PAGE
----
My mom has raised a kitchen garden right in front of our house. She grows everything from potatoes to pumpkins. Everyday, I see her lovingly tending to each plant. She squats by the garden, pulling out weeds, removing stones, or just gathering the earth around for some support. I think we were raised pretty much the same way.

As, I sit here on my front porch, the sun has set, leaving the sky a dull grey. The breeze is fierce, waking everything from the winter slumber. Far away, I can see mountains standing like guardians, looking after the valley. Their blue pines are interuppted by clusters of white prayer flags, mounted on wooden poles. The Bhutanese believe that the winds will carry the prayers, along with them to heaven.

I have just arrived here, and it will take some time to call this home, but when I see my Mum and Dad smile, I know that Bhutan is creeping into our lives, slowing and steadily, but surely….

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The Bag and the Bin

I see him. Everyday at the bus stop. I catch the bus for college everyday from that place. It is a mad rush every morning. People always on the go. Someplace to be. Something to do. They pass by him without sparing a glance. It is as if he is nothing more than the broken billboards, just a part of the sights of urban life. He is usually curled up beside the dustbin.  The Delhi heat has burnt his bare feet into blisters until you only see them and nothing else. His clothes barely cover his body and his disheveled hair conceals his face. He is no one.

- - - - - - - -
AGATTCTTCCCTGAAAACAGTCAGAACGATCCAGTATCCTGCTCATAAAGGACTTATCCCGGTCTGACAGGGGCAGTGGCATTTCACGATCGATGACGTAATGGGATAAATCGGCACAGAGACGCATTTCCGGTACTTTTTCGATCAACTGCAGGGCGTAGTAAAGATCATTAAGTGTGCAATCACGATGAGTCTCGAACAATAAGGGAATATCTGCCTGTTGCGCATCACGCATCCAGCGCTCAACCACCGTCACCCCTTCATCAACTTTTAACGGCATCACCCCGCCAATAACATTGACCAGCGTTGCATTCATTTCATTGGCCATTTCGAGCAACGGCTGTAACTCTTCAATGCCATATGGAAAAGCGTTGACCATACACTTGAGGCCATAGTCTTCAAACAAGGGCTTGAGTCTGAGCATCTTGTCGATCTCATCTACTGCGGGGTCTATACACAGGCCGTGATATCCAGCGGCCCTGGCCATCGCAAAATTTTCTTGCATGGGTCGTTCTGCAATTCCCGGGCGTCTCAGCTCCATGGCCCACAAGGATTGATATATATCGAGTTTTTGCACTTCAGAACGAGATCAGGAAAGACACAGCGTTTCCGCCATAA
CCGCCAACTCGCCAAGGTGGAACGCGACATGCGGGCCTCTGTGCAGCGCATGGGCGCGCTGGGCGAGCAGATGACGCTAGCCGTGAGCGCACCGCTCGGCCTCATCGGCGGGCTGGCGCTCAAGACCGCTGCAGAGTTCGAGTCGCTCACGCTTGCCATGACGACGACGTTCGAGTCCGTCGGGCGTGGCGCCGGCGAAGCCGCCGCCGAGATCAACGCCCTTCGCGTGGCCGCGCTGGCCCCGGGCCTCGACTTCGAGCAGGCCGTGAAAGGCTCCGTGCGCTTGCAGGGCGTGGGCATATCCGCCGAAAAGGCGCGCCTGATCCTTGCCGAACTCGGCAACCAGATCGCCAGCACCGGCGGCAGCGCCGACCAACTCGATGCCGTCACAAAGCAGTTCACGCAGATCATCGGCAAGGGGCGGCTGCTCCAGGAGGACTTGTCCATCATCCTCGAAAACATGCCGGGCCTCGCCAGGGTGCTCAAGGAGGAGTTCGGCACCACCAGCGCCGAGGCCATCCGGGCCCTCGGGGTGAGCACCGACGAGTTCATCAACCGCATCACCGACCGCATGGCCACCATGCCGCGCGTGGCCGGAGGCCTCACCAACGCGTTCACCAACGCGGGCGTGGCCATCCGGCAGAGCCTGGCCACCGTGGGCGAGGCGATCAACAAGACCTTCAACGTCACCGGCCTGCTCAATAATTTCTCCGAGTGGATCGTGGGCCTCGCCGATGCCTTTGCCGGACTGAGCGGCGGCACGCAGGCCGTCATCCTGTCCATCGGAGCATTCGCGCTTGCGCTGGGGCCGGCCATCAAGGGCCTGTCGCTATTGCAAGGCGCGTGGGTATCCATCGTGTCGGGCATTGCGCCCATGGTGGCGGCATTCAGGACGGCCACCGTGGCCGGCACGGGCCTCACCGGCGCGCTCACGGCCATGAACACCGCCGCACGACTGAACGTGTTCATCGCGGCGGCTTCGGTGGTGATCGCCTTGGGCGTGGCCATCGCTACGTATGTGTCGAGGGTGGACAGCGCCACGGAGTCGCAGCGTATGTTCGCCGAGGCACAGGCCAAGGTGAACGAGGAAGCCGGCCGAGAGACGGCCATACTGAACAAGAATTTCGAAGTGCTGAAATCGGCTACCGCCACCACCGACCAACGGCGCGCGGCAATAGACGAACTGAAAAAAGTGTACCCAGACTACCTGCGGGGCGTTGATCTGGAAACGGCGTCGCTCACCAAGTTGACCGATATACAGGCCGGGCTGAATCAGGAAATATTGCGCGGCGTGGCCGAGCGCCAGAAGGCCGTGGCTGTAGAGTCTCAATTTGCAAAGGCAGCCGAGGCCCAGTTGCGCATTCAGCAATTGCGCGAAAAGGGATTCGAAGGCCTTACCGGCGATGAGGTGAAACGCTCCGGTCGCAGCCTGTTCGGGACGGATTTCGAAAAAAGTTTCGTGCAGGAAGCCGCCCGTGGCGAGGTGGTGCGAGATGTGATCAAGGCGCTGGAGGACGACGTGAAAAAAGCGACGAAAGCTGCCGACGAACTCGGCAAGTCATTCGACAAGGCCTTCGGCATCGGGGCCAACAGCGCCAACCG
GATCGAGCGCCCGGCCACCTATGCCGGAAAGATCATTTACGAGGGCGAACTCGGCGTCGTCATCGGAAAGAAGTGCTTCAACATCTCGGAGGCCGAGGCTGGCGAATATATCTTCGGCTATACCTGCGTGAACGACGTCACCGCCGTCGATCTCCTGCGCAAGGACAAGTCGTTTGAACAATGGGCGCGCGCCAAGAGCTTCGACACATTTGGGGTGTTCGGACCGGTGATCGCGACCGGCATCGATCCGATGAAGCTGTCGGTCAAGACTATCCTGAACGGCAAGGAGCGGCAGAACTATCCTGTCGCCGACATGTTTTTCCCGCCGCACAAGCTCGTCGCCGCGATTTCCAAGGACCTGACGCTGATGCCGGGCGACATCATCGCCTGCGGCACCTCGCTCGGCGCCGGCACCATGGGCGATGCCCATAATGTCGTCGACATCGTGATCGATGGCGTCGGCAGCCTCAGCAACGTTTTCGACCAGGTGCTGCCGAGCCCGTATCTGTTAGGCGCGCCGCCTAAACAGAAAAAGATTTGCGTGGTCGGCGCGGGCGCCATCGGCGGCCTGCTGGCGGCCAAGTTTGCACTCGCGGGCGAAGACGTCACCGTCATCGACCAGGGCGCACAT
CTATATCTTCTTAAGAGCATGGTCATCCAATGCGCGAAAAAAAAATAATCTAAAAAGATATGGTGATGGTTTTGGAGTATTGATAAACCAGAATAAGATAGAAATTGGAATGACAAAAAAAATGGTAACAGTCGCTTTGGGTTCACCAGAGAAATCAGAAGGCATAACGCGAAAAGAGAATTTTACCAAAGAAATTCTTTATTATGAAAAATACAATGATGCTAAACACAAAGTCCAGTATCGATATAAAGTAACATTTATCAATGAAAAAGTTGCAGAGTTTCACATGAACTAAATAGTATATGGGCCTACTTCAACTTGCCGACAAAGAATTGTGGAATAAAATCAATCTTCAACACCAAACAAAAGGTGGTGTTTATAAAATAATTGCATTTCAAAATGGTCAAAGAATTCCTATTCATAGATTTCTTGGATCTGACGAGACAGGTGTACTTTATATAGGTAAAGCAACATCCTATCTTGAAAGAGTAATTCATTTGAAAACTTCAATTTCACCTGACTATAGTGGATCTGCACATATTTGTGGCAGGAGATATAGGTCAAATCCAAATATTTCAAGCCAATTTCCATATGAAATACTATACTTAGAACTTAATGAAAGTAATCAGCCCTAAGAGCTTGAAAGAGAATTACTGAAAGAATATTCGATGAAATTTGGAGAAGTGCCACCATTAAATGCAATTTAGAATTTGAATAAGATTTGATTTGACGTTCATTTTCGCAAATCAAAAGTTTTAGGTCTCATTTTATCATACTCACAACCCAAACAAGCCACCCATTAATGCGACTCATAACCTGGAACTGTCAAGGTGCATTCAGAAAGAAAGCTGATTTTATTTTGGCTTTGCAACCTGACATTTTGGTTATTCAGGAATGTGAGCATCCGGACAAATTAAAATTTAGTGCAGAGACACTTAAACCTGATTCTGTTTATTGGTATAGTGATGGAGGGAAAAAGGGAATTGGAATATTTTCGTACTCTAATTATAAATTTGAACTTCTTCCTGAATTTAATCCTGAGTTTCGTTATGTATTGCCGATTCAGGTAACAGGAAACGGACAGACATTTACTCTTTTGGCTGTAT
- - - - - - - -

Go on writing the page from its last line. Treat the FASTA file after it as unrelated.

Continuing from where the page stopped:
Usually, he carries a shaggy ol’ bag wherever he goes. I am always left wondering what is inside. But, I do not dare talk to him. He reeks of smells unknown. He belongs to the other side. The side which has no identity. He has a blank look on his face, like he’s looking into something far beyond anyone’s comprehension. Some days, he smiles but to no one in particular, just to the infinite sky, like he is the only one who understood the joke. There are times, when he catches me looking at him. I turn away whenever he does. I have been taught not to trust him. I have learnt to look away.

Today morning, I went to the bus stop again. The place I catch the bus from everyday. But, I do not see him. His ol’ bag is by the dustbin, as if carefully left for safekeeping . The buses and the people move like they do everyday. But, he is not there anymore.